P0121 - Throttle/Pedal Position Sensor/Switch A Circuit Range/Performance Problem
P0123 - Throttle/Pedal Position Sensor/Switch A Circuit High Input
P0174 - System too Lean (Bank 2)
P0340 - Camshaft Position Sensor Circuit Malfunction
P0405 - Exhaust Gas Recirculation Sensor A Circuit Low
First there are a couple of things to be aware of. When you disconnected the battery, the Engine Computer lost its memory. The fuel trim numbers will start to be rebuilt as you drive and you won't notice that, but the computer has to relearn "minimum throttle" before it will know when it must be in control of idle speed. Until that occurs, you may need to hold the accelerator pedal down 1/4" to get the engine to start and stay running, you won't get the nice idle flare-up to 1500 rpm at engine start-up, and it will tend to stall at stop signs. To meet the conditions for the relearn to take place, drive at highway speed with the engine warmed up, then coast for at least seven seconds without touching the pedals.
When you do that, the computer will memorize the voltage from the throttle position sensor. From then on, any time it sees that voltage, it will maintain the proper idle speed. No two throttle position sensors are ever alike. If the replacement reaches a lower voltage when the accelerator pedal is released, the computer will accept that new voltage as the signal to control idle speed. If the new sensor's lowest voltage is higher than the voltage it has in memory, it will always think you have your foot on the gas pedal and it will leave engine speed up to you. Stalling is likely to result.
As for the multiple codes, that typically occurs when there's a loose connector, stretched terminals that are not making a solid connection, or a wiring harness laying on a hot exhaust part or on a sharp edge of a metal bracket. If you have a scanner, you can view live data while driving the car and watch the throttle position sensor's voltage, but often intermittent dropouts will be detected by the computer, and it will set a code, but the readings on the scanner will update too slowly to see there. Most scanners have a record function that allows you to record a few seconds of data when the problem occurs. You can replay that recording slowly later to see if the voltage changed for an instant, but there has to be some symptom to tell you when to press the record button.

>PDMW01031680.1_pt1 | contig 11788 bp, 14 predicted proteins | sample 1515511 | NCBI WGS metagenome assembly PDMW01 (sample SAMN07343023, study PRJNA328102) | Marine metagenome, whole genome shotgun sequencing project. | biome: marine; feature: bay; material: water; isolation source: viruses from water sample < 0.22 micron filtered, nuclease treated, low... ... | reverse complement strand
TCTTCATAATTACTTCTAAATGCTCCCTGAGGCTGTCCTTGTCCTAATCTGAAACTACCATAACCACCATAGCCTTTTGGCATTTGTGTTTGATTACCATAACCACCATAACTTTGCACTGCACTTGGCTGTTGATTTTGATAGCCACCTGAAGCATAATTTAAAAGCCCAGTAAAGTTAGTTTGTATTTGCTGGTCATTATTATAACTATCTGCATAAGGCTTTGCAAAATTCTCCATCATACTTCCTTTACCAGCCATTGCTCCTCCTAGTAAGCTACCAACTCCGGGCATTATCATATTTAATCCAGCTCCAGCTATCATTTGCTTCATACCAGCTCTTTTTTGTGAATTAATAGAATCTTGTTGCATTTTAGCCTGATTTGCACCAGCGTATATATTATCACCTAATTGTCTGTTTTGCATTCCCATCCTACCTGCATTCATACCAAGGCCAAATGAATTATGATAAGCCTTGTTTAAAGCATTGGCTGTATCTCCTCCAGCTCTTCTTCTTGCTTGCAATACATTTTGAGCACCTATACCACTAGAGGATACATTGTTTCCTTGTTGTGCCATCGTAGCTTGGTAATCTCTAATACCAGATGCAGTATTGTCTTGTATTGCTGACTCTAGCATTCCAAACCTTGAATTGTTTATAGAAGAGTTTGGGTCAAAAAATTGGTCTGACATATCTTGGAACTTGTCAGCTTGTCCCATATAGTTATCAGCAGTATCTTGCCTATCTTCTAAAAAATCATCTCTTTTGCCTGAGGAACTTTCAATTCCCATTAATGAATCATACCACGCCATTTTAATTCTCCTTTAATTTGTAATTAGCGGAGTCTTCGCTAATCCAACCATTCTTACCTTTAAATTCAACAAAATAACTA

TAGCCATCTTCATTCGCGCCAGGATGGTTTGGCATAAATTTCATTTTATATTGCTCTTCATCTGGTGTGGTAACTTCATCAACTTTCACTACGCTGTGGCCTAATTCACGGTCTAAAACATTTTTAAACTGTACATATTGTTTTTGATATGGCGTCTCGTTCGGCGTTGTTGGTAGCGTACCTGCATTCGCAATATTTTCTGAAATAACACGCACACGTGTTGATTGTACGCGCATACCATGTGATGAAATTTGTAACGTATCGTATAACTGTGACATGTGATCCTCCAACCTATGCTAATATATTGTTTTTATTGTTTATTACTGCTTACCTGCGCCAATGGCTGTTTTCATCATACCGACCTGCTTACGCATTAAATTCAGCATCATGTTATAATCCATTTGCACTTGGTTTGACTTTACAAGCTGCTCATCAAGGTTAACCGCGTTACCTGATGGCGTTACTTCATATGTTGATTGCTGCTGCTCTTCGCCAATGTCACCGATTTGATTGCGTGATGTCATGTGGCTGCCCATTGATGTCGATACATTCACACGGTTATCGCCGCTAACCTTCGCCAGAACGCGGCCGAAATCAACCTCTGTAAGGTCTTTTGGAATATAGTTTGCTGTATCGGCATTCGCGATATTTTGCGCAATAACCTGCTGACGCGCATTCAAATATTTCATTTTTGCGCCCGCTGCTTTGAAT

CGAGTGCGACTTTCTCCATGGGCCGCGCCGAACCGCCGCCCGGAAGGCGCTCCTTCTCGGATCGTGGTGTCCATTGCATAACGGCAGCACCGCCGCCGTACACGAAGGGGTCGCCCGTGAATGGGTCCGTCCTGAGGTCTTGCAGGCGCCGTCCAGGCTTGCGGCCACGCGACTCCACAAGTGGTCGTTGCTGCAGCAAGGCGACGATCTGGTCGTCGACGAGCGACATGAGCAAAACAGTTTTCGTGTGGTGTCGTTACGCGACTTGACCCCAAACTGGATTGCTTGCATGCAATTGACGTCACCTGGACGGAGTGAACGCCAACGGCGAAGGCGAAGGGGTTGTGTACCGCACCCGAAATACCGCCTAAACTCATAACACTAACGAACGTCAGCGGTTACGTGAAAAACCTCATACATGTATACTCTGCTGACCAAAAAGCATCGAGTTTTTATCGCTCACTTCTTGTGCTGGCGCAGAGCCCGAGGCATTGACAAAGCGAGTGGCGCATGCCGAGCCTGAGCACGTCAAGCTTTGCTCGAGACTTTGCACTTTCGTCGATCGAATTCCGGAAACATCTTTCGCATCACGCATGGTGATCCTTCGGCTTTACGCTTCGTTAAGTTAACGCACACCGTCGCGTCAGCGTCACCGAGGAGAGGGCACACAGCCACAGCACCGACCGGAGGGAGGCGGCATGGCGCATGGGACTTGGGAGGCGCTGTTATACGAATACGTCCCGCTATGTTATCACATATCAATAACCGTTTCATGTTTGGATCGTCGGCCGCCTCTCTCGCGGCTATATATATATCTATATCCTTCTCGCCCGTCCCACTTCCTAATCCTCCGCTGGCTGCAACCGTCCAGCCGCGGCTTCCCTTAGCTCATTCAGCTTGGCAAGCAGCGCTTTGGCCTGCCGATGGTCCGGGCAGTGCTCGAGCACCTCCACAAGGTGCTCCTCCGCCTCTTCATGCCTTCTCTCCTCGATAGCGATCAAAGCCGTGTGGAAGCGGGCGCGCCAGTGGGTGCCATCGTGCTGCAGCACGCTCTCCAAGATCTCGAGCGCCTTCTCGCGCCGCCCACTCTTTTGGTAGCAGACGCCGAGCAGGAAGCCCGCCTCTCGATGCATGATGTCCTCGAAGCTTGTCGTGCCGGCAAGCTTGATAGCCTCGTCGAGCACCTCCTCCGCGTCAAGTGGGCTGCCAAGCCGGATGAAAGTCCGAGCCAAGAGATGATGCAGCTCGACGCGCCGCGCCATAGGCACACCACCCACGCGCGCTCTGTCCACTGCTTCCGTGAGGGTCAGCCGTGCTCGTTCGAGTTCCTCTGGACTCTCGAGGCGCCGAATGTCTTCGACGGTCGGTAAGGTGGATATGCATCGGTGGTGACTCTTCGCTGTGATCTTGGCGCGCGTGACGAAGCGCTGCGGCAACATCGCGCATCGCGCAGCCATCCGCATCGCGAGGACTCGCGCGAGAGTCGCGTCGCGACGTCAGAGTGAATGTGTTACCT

If that code comes back right away as soon as you erase it, there is a solid problem that will be easy to diagnose. Back-probe the three wires through the rubber seals to measure the three voltages. If you measure the middle one which is the signal wire, you must find approximately between 0.5 and 4.5 volts, depending on the throttle position. 0.5 volts will be found at idle / closed throttle, and there will be about 4.2 to 4.5 volts at wide-open-throttle. If the voltages are right on that signal wire, the other two have to be right too. One will have 5.0 volts and the ground wire will have 0.2 volts.
Monday, September 30th, 2013 AT 9:30 PM